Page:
Art + Design

The ultimate Feng Shui tips for your home, according to an expert

Home sweet home


By Marissa Chin

The ultimate Feng Shui tips for your home, according to an expert

Have you ever stepped into a space and something about it just didn’t feel right? This could be a bedroom, a living room or even a kitchen, but it didn’t exude a comfortable and welcoming energy—and no, we’re not talking about the spooky supernatural kind. If you’re someone who is moving into a new home or ever wondered why you felt restless in a space, Feng Shui might have some answers for you.


What is Feng Shui?

Image: Spacejoy / Unsplash

Feng Shui has a long history dating as far back as the Zhou Dynasty in 1122 BCE. It emphasises the arrangement of objects, buildings and space to create a harmonious and balanced environment, allowing positive energy (known as Qi) to flow through. This is also referenced in its name: 风 (fēng) means wind and 水 (shuǐ) refers to water. Together, it can be translated to “the way of wind and water.”


A refreshing new approach

While the practice of Feng Shui has seen many changes since its adoption more than 3,000 years ago, this ancient Chinese system is still being used to this day and is, in fact, going viral online. Leading this movement on social media is none other than Cliff Tan AKA Dear Modern. With his quick-witted humour and disapproving look at poorly designed spaces, Tan has quickly become the Internet’s go-to person for Feng Shui advice and solutions. 

Using his signature miniature furniture pieces as visual cues, Tan effectively shows how merely rotating a piece of furniture or placing another object in a room can massively transform the overall environment for the better. Since creating his videos during Covid lockdowns, the viral sensation has amassed 2.9 million followers on TikTok and over 640,000 followers on Instagram talking about all things Feng Shui. As more home dwellers begin to realise the importance of their surroundings in achieving a relaxed mind and peaceful mood, it becomes clearer how the principles of Feng Shui can help in this. 

@dearmodern #stitch with @Popcorn ♬ original sound – Mr Cliff Tan

In light of Chinese New Year on 10 February, we speak to Tan of Dear Modern to glean his Feng Shui tips on how to achieve an auspicious home this Year of the Dragon, the science behind the ancient system and what to avoid (you might want to double-think open shelves).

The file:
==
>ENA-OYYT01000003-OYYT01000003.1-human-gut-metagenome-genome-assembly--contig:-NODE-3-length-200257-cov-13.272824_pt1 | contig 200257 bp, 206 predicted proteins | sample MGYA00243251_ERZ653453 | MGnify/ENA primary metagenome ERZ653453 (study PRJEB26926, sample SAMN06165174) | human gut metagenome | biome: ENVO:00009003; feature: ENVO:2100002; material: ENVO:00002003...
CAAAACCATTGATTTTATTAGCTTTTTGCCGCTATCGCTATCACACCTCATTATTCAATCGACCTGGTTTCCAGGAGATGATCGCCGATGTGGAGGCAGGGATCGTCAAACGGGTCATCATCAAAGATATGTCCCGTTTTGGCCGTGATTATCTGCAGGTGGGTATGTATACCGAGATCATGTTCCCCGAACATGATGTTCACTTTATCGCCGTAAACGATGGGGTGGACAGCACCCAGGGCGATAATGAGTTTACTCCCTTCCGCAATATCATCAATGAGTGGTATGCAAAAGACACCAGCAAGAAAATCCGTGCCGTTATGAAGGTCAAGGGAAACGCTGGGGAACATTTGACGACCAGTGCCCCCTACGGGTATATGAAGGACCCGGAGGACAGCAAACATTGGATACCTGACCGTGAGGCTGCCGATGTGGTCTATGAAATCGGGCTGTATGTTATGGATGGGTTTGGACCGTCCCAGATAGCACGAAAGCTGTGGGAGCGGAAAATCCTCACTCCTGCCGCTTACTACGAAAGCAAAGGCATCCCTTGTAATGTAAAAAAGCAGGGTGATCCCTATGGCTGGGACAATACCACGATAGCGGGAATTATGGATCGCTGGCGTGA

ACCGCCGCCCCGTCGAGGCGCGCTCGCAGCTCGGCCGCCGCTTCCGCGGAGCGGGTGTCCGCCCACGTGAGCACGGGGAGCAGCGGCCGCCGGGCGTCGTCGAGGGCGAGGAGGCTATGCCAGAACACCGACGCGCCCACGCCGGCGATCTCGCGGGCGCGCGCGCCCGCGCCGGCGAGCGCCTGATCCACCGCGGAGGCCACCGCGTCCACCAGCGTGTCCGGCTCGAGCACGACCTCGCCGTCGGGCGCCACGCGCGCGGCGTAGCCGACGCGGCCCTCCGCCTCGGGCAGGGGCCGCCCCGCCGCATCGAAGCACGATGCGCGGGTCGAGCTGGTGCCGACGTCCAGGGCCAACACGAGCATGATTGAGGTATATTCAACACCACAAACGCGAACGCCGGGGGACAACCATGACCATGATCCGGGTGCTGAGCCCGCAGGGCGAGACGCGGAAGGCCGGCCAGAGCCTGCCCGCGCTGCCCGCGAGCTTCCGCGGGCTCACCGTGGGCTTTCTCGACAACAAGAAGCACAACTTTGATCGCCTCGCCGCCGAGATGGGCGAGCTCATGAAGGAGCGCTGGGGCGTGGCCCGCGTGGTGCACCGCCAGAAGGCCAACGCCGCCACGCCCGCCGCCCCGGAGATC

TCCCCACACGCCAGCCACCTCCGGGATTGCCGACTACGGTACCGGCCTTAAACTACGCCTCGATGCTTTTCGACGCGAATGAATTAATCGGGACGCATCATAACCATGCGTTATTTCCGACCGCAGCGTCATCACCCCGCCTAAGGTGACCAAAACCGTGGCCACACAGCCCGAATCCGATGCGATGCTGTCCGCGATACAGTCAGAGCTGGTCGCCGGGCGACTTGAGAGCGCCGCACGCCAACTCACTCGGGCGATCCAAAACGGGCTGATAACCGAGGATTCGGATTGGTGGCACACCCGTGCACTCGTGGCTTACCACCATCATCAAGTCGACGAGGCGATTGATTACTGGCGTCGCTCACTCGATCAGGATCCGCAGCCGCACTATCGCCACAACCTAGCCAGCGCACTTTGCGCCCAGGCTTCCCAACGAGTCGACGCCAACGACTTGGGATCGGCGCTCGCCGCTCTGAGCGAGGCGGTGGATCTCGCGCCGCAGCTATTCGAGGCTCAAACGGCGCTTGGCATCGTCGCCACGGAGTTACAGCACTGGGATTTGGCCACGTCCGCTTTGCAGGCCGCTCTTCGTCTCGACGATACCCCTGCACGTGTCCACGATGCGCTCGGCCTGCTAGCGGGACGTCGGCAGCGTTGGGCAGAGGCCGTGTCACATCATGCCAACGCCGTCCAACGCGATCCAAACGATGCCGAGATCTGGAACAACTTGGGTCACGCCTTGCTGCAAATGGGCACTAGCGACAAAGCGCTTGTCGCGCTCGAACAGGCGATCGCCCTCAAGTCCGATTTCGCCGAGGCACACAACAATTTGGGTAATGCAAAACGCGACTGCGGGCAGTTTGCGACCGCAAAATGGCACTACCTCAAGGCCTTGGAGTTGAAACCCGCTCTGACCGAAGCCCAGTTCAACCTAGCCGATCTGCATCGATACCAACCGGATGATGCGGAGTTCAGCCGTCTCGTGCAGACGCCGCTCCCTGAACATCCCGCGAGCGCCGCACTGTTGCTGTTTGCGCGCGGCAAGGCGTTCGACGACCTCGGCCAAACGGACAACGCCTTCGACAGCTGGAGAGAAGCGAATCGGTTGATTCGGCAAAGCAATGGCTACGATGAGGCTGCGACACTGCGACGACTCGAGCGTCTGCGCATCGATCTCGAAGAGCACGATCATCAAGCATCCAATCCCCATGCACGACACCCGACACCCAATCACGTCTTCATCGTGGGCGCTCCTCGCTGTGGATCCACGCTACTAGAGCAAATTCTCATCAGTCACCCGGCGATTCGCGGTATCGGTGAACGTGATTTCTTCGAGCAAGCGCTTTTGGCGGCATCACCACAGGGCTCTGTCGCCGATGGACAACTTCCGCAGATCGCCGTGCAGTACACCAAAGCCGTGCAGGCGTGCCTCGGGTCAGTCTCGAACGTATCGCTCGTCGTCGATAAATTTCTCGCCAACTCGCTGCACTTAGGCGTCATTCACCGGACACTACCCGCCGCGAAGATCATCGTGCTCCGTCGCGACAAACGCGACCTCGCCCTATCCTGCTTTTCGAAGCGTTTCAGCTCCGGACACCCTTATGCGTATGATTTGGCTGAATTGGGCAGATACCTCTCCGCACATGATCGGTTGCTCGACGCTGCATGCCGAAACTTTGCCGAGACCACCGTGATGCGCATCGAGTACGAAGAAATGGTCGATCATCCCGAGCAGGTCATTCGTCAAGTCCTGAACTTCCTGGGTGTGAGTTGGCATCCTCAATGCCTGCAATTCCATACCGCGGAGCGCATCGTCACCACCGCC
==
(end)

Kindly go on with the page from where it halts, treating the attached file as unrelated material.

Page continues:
How did you get into Feng Shui? 

I am actually a trained architect but my family has always been into Feng Shui. My grandfather was a Feng Shui master and his teachings were instilled in me. So I’ve always been exposed to Feng Shui at a young age and had a natural interest in it—but specifically, on the architectural side of things. 


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A post shared by Mr Cliff Tan (@dearmodern)

I realised that Feng Shui wasn’t just about predictions and lucky dates but also a lot about flow and movement within a space. So to me, my interest in both Feng Shui and architecture came together nicely. When I was an architect, I would apply Feng Shui techniques when designing a client’s home. 

It was only during the Covid lockdowns that I started using TikTok and wanted to create content. I thought the idea of Feng Shui would be interesting. So I started filming videos about how to place your bed, how to position your desk and the like. To us Asians, these kinds of things are common and standard practice. But to everyone else, it was super novel, so the videos gained a ton of traction and became viral! I started making more videos to educate people on Feng Shui and here we are.


How would you define what Feng Shui is?

Image: Studio McGee

Feng Shui is the art or knowledge of placement. It’s about looking at the environment, analysing the space and positioning yourself in the best way so you feel protected, secure and comfortable. It brings psychology and human nature into buildings and spaces. People tend to forget that these are connected.